Wednesday, 13 December 2017

In His Name All Oppression Shall Cease

Lettering by my friend @rach_forsyth

The Massacre of the Innocents is not one of the Christmas narratives the Western church tends to dwell on.

These verses in Matthew are a horrific account of the brutal execution of thousands of innocent children.

When Herod learns the magi are looking for a new-born King, he is alarmed and disturbed by this potential threat to his power: He is determined to control the situation and protect himself. He tells the men searching for Jesus to let him know where they have found him so that “I too may come and worship him,” but when it becomes clear that control has slipped beyond his grasp and the magi will not return, he is livid and more outraged than ever.

In a typically futile, typically dictatorial attempt to secure his own supremacy the paranoid, ruthless ruler orders that every boy under the age of two born in Bethlehem be slaughtered.

And they are.

Thousands of innocent children suffer under one person’s savage desire to stay in control.

As a result there is weeping and loud lamentation and no place for comfort.

It’s tempting to write this off as an obscure event from antiquity.

But children across the globe, today, in Syria, in Yemen, … suffer similar atrocities: victims of decisions made by power-grabbing adults in worlds far removed from their little spheres. War marches into child-sized lives and brings with it displacement, violence, hunger. The Massacre of the Innocents is not an event from antiquity, but a fitting title for much of our own era.

Perhaps it is tempting to see the Massacre as being something relevant then to other places: insane, and evil, but nothing to do with me in my calm, measured, bloodshed free life.

Recently I’ve realised that I don’t have as much of a leg to stand on in my scorn of Herod as I would like. I’ve realised that I have a similar reckless determination to rule my own life and protect my own reputation in a way that shows no regard for how it might make the undeserving suffer. I, too, have railed so violently against the threat of another king, come to reign over my world and life and choices.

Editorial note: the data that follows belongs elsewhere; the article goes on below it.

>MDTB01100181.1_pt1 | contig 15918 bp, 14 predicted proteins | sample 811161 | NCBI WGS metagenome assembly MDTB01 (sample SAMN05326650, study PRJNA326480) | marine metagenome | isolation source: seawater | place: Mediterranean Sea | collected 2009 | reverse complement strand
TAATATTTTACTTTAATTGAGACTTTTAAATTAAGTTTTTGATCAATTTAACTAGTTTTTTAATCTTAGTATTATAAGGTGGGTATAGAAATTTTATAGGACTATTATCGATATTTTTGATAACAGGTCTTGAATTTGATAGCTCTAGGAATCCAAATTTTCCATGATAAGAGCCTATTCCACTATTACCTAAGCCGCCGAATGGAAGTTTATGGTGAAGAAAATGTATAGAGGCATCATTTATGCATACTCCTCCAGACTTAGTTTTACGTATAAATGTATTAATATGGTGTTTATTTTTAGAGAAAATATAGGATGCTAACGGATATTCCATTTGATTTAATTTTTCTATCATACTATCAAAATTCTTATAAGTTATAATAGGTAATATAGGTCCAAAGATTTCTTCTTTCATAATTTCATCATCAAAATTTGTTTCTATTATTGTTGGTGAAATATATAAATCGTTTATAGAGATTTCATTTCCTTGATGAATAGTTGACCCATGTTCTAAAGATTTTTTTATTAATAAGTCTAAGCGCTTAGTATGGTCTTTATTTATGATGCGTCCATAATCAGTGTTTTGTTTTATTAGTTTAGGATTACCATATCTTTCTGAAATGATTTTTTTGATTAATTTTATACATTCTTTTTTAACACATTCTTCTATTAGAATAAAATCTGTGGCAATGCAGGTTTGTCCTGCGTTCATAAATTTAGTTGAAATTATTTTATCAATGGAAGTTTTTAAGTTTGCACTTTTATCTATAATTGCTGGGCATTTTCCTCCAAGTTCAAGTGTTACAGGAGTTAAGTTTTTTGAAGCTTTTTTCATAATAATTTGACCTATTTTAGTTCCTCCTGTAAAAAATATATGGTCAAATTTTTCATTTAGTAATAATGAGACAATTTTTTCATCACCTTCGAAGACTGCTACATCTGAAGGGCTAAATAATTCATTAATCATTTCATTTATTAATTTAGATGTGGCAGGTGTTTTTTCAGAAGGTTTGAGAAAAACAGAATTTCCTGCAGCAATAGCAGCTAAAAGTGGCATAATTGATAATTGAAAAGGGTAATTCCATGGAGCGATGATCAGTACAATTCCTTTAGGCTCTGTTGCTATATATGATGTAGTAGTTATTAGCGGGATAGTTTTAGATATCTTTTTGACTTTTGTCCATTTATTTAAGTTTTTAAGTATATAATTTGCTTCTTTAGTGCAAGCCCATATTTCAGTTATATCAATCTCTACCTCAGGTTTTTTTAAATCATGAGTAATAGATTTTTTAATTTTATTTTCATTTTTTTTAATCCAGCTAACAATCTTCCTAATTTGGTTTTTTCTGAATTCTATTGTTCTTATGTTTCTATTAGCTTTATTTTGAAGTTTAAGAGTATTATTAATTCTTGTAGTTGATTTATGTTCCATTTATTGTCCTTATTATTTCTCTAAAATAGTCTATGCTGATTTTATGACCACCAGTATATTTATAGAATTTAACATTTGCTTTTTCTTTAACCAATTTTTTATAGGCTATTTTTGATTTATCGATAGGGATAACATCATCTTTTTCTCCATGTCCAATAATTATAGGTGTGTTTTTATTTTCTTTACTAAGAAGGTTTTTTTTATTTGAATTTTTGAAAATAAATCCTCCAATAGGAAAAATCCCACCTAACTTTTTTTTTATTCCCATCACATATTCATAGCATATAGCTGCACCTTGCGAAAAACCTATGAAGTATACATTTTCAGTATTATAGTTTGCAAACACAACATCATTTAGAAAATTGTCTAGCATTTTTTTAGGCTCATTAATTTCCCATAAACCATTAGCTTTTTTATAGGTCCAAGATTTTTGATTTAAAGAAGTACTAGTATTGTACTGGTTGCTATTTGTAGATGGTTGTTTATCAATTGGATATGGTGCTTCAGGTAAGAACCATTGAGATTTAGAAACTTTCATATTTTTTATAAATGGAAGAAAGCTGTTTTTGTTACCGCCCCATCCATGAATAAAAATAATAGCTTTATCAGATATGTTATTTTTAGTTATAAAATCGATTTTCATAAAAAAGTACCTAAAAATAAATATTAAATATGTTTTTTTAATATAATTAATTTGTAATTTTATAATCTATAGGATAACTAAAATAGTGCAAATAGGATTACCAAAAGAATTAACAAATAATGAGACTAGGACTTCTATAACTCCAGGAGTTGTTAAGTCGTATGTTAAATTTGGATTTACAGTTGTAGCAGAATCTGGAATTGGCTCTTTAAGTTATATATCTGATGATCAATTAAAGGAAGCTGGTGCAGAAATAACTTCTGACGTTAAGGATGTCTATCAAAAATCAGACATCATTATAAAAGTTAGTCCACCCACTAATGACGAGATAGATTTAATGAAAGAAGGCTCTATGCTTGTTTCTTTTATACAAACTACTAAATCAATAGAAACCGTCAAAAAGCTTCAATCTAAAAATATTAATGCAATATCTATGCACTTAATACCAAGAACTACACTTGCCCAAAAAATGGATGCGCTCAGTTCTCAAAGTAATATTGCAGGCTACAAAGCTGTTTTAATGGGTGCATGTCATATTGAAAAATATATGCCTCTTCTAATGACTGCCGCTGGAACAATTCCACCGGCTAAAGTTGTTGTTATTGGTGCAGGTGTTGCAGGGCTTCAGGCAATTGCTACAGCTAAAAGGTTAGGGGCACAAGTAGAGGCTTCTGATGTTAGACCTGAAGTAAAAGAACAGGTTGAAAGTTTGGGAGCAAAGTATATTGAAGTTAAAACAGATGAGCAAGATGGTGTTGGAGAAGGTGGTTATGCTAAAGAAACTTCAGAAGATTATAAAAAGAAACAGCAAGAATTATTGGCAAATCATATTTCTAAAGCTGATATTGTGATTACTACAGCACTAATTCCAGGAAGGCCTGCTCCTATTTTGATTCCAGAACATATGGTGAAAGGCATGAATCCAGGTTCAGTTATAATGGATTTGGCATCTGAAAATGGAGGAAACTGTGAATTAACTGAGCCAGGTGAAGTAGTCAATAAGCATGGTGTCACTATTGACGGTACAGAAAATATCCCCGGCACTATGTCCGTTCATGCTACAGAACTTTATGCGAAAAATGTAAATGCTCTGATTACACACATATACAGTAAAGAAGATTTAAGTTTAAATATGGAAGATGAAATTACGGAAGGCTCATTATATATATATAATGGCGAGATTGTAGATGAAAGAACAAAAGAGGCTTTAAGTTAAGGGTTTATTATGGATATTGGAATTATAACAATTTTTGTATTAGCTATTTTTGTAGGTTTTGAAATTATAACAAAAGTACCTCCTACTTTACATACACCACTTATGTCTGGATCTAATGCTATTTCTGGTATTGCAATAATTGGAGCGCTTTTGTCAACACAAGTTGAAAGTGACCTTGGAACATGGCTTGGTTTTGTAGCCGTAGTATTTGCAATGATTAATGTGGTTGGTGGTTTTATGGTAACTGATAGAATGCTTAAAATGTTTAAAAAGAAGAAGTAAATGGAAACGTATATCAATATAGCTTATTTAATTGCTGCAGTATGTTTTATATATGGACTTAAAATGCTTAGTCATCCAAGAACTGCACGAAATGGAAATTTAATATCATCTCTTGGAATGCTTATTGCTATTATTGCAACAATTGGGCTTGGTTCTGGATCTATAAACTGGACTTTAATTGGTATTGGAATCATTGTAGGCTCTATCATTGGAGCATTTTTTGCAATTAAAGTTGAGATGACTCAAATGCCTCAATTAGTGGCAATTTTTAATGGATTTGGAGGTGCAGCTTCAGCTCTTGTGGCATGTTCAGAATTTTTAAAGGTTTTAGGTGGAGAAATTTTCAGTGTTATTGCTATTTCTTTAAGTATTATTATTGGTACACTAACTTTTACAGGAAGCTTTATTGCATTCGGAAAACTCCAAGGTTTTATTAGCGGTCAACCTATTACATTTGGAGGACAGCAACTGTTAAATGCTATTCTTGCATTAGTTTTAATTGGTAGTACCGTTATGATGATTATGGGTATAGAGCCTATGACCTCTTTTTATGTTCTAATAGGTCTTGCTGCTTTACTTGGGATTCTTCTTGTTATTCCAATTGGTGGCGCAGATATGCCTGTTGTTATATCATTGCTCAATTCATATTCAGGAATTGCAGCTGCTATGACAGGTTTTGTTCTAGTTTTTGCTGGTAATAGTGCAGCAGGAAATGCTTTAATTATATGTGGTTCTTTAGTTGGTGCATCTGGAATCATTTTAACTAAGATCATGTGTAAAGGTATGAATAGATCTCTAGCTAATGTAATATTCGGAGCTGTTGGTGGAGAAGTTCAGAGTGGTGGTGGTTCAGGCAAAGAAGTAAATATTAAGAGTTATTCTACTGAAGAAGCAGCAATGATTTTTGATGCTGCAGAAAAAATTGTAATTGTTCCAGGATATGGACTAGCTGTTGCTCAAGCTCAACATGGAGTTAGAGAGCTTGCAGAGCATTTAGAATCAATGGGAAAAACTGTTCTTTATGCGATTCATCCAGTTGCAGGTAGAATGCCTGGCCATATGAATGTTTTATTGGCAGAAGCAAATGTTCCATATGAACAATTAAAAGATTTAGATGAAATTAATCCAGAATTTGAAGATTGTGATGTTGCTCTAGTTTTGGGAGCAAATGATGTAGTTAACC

So often when I want to be king in my own life, it is those who deserve to least that suffer most at the hands of my temper and selfishness.

Not least, the boy in the manger.

In Bethlehem, the baby escaped an execution at the hands of sinful men- for the time being. He did not escape being an innocent sufferer. A few decades later, he faced execution, again. And the King of the Jews suffered, and then died as a consequence of countless ‘wannabe’ kings desperate to terminate his rightful rule.

I am not Herod. But I am responsible for the suffering of an Innocent.

I am not Herod. But I am also not a good King.

Like Herod, my rule of my own life results in anguish and weeping and mourning that cannot be comforted.

But into the manger is born a King,  in whose name all oppression shall cease. He is a king who who surrenders his power, who serves the weak, who brings comfort to the mourning, who will grow up and shepherd his people until he lays down his life for them. He is a king who will reign on David’s throne forever, and of the increase of his government and of his peace there will be no end.

Carol: O Holy Night

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